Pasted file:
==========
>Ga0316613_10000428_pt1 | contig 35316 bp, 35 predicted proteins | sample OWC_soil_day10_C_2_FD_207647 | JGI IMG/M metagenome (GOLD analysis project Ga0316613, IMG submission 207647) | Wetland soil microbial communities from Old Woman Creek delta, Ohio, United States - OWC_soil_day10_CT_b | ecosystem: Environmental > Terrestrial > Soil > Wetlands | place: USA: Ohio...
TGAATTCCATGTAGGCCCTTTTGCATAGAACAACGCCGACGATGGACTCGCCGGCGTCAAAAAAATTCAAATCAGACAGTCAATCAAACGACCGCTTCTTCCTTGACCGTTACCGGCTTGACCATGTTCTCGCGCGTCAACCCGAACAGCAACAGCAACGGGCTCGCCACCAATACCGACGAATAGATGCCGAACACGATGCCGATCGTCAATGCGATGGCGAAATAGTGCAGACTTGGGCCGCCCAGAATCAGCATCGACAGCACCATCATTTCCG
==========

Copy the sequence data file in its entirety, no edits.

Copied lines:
>Ga0316613_10000428_pt1 | contig 35316 bp, 35 predicted proteins | sample OWC_soil_day10_C_2_FD_207647 | JGI IMG/M metagenome (GOLD analysis project Ga0316613, IMG submission 207647) | Wetland soil microbial communities from Old Woman Creek delta, Ohio, United States - OWC_soil_day10_CT_b | ecosystem: Environmental > Terrestrial > Soil > Wetlands | place: USA: Ohio...
TGAATTCCATGTAGGCCCTTTTGCATAGAACAACGCCGACGATGGACTCGCCGGCGTCAAAAAAATTCAAATCAGACAGTCAATCAAACGACCGCTTCTTCCTTGACCGTTACCGGCTTGACCATGTTCTCGCGCGTCAACCCGAACAGCAACAGCAACGGGCTCGCCACCAATACCGACGAATAGATGCCGAACACGATGCCGATCGTCAATGCGATGGCGAAATAGTGCAGACTTGGGCCGCCCAGAATCAGCATCGACAGCACCATCATTTCCG